When the DFT is calculated by correlation (as in Table 12-2), the program uses two nested loops, each running through N points. This means that the total number of operations is proportional to N times N. The time to complete the program is thus given by:
where N is the number of points in the DFT and kDFT is a constant of proportionality. If the sine and cosine values are calculated within the nested loops, kDFT is equal to about 25 microseconds on a Pentium at 100 MHz. If you precalculate the sine and cosine values and store them in a look-up-table, kDFT drops to about 7 microseconds. For example, a 1024 point DFT will require about 25 seconds, or nearly 25 milliseconds per point. That's slow!
Using this same strategy we can derive the execution time for the FFT. The time required for the bit reversal is negligible. In each of the Log2N stages there are N/2 butterfly computations. This means the execution time for the program is approximated by:
The value of kFFT is about 10 microseconds on a 100 MHz Pentium system. A 1024 point FFT requires about 70 milliseconds to execute, or 70 microseconds per point. This is more than 300 times faster than the DFT calculated by correlation!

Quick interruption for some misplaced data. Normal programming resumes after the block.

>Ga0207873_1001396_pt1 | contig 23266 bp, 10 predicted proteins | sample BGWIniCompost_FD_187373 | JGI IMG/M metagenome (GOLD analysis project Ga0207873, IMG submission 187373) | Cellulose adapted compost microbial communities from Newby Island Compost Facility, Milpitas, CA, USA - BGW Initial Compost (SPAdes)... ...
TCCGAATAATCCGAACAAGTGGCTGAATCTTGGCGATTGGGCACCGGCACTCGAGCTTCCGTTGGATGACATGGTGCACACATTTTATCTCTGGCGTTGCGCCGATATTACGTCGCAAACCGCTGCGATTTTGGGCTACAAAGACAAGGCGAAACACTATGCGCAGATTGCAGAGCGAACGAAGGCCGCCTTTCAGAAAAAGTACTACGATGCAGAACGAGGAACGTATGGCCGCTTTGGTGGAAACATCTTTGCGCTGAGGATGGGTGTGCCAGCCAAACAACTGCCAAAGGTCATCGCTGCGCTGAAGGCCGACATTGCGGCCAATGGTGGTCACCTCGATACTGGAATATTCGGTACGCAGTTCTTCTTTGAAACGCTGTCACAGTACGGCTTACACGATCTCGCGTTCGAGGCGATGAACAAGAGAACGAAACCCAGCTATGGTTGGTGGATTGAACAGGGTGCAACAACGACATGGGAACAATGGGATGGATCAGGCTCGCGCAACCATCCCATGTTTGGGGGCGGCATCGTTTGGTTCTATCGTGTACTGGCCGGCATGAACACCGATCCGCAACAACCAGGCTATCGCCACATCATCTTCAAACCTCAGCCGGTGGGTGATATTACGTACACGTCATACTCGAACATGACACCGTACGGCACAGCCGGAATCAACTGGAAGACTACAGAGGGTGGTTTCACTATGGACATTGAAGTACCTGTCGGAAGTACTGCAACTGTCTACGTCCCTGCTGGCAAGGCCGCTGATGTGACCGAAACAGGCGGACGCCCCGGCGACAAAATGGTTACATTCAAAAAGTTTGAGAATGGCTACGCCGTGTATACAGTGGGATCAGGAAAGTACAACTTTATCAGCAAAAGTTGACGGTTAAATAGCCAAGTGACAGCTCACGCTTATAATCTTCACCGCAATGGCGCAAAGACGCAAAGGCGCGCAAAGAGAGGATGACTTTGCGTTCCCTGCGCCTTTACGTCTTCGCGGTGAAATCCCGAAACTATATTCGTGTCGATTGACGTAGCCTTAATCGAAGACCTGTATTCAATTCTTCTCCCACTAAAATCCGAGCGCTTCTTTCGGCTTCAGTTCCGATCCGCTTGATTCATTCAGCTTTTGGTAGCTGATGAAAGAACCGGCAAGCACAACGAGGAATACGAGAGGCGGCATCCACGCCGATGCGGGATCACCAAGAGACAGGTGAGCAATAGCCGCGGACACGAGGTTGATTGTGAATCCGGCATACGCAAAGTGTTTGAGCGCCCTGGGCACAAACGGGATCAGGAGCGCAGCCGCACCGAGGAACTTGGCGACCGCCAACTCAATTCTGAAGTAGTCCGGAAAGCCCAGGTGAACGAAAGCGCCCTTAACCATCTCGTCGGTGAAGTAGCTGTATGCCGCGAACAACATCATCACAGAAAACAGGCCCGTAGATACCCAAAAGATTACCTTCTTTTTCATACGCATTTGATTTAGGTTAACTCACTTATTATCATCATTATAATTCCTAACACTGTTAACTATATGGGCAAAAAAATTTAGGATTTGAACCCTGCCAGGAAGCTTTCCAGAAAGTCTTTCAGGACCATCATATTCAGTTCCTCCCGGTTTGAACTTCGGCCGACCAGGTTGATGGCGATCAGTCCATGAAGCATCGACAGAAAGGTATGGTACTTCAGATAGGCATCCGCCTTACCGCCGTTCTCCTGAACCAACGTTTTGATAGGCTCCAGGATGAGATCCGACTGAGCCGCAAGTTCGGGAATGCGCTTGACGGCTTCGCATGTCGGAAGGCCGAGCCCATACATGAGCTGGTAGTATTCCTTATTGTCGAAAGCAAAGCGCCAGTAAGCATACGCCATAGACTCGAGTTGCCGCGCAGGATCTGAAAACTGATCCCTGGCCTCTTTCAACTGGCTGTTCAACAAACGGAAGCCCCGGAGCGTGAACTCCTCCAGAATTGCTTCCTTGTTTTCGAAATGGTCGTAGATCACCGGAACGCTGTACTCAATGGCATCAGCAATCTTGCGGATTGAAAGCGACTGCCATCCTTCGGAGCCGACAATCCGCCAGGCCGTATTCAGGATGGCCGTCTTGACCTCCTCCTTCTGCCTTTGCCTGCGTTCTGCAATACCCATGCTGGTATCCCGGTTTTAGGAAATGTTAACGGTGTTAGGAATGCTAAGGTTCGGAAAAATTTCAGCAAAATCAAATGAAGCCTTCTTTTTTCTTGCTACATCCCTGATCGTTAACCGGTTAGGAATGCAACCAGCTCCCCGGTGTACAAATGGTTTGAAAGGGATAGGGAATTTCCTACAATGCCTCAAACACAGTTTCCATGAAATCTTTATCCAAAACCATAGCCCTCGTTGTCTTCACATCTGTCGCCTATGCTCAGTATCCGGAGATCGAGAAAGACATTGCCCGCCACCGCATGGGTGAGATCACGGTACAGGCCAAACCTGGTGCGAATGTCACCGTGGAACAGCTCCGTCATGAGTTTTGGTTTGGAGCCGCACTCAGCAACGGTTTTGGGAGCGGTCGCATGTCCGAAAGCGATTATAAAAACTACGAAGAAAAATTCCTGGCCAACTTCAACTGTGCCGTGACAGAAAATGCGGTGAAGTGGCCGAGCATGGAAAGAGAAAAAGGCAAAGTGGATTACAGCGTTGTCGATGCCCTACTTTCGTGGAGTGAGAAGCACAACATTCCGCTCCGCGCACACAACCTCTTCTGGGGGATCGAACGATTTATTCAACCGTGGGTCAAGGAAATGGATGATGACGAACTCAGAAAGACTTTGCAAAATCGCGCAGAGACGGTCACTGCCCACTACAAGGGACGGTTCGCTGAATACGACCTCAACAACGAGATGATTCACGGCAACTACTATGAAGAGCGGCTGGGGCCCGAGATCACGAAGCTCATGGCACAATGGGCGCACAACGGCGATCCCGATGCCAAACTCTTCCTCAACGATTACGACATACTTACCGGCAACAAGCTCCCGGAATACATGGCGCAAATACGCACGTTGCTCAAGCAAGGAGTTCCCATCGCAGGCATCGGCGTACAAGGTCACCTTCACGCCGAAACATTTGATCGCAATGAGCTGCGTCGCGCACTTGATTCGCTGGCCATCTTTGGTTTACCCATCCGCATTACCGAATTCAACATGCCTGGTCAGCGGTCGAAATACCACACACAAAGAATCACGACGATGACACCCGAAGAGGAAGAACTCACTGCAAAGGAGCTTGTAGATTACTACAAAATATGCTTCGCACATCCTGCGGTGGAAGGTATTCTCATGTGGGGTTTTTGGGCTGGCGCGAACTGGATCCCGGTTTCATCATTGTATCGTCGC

Not only is NLog2N less than N2, it increases much more slowly as N becomes larger. For example, a 32 point FFT is about ten times faster than the correlation method. However, a 4096 point FFT is one-thousand times faster. For small values of N (say, 32 to 128), the FFT is important. For large values of N (1024 and above), the FFT is absolutely critical. Figure 12-8 compares the execution times of the two algorithms in a graphical form.
The FFT has another advantage besides raw speed. The FFT is calculated more precisely because the fewer number of calculations results in less round-off error. This can be demonstrated by taking the FFT of an arbitrary signal, and then running the frequency spectrum through an Inverse FFT. This reconstructs the original time domain signal, except for the addition of round-off noise from the calculations. A single number characterizing this noise can be obtained by calculating the standard deviation of the difference between the two signals. For comparison, this same procedure can be repeated using a DFT calculated by correlation, and a corresponding Inverse DFT. How does the round-off noise of the FFT compare to the DFT by correlation? See for yourself in Fig. 12-9.